State sentencing guidelines virtually eliminate discrimination in criminal punishments, regardless of how much judges are allowed to deviate from recommended prison terms, says a new study from the National Center for State Courts reported by the Associated Press. The report examined significantly different guidelines in three states: Virginia, where the guidelines are voluntary; Michigan, which offers some judicial discretion and Minnesota, which has the most mandatory system of the three.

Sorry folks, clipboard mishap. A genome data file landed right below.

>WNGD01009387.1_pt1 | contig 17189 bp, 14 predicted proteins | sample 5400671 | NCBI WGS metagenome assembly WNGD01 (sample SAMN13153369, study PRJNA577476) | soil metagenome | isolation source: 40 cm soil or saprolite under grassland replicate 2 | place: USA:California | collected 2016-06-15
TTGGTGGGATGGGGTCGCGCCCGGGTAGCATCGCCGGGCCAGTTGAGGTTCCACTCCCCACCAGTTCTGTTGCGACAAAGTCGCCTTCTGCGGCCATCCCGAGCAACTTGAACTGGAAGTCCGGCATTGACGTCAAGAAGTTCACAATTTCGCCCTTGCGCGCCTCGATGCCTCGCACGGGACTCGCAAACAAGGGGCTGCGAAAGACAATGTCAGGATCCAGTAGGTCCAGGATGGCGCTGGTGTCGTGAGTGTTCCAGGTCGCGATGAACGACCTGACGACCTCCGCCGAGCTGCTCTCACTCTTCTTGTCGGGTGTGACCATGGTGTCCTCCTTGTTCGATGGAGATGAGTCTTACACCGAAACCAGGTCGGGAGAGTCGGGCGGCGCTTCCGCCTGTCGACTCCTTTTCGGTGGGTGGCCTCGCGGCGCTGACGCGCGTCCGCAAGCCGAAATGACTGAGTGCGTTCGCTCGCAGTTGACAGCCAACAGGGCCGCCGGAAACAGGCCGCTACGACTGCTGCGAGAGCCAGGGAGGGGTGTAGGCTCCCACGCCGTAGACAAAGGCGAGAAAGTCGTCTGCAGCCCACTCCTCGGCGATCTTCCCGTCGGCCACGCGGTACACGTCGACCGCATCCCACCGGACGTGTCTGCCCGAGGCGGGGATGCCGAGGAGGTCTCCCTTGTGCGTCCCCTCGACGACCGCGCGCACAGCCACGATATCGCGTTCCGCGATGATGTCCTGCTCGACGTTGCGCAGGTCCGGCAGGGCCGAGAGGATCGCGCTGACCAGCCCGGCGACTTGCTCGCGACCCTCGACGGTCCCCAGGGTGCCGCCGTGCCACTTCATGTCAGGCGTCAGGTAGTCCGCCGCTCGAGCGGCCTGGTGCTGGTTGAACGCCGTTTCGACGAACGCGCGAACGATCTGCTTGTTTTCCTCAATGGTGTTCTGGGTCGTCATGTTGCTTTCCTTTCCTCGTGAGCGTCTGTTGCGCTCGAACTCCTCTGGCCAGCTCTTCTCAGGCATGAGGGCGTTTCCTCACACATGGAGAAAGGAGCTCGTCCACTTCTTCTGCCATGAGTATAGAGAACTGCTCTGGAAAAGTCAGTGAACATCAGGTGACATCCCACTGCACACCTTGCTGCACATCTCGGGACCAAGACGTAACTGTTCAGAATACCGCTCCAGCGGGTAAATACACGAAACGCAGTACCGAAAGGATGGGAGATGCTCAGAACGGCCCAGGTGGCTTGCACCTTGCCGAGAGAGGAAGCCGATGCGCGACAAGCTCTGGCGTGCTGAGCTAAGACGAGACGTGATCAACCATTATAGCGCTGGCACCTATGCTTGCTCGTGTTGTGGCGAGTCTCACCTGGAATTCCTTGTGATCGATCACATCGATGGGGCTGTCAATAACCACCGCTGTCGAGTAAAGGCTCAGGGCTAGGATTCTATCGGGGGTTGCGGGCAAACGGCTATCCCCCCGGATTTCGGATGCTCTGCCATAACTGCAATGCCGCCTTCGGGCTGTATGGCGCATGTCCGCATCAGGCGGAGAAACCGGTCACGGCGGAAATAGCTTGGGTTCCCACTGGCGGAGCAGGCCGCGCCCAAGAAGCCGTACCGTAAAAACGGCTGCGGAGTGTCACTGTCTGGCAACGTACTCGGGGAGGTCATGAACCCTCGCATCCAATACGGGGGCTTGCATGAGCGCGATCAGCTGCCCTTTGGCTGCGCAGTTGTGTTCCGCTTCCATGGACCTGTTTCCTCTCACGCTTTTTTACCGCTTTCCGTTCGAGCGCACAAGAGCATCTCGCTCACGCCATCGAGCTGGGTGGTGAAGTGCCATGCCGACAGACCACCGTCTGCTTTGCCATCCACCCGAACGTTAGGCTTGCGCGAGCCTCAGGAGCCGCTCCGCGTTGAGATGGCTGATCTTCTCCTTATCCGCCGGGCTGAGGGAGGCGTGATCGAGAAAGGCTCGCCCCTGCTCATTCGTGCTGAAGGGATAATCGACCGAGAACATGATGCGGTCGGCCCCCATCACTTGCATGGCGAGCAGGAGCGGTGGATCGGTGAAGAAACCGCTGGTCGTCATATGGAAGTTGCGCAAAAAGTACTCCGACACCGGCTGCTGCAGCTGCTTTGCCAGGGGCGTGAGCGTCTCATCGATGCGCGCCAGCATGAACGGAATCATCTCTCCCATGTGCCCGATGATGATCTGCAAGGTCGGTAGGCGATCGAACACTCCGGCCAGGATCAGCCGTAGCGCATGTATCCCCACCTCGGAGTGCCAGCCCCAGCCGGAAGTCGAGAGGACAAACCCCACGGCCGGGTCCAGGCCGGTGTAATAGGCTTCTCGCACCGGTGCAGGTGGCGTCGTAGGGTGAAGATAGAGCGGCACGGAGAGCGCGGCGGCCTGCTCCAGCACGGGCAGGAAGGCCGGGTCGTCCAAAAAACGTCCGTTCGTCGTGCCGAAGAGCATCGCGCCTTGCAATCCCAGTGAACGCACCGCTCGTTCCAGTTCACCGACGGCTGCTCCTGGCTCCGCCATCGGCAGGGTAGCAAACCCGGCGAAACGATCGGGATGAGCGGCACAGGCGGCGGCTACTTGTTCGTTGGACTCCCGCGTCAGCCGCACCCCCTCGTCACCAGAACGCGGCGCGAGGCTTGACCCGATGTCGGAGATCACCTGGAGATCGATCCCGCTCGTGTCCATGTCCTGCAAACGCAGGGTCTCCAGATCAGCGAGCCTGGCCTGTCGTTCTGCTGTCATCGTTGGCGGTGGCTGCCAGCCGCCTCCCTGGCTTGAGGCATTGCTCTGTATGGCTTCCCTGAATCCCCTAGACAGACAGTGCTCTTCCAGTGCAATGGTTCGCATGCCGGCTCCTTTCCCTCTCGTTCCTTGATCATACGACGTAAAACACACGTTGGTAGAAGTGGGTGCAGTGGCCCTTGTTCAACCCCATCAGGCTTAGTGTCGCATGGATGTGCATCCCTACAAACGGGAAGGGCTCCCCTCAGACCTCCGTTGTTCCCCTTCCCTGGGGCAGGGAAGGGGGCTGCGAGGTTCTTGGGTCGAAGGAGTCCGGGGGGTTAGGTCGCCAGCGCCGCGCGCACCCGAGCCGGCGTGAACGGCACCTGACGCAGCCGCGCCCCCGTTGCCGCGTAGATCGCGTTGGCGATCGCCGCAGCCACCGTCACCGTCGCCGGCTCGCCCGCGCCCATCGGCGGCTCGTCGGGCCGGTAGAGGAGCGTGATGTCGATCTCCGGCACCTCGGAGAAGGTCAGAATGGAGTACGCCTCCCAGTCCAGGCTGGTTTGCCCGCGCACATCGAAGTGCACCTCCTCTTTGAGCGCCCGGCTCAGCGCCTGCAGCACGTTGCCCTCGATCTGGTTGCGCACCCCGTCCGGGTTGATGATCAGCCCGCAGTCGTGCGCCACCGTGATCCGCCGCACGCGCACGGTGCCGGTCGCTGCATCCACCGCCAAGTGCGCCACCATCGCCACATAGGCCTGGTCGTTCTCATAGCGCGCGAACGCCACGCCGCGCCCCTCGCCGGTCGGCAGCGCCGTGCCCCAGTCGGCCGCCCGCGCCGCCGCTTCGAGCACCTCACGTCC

The study concluded that the guidelines in each states resulted in consistent sentences that generally are not influenced by race and economic status. Wiping out racial discrimination was the major goal of a sentencing guidelines movement that began in the 1970s. The study was released at a National Governors Association retreat on sentencing and prison issues in Jacksonville, Fl. At least 20 states and the District of Columbia use guidelines that consider the nature of the offense and the defendant’s criminal history. Minnesota, Michigan, and Virginia were studied because their guidelines allow varying degrees of judicial discretion.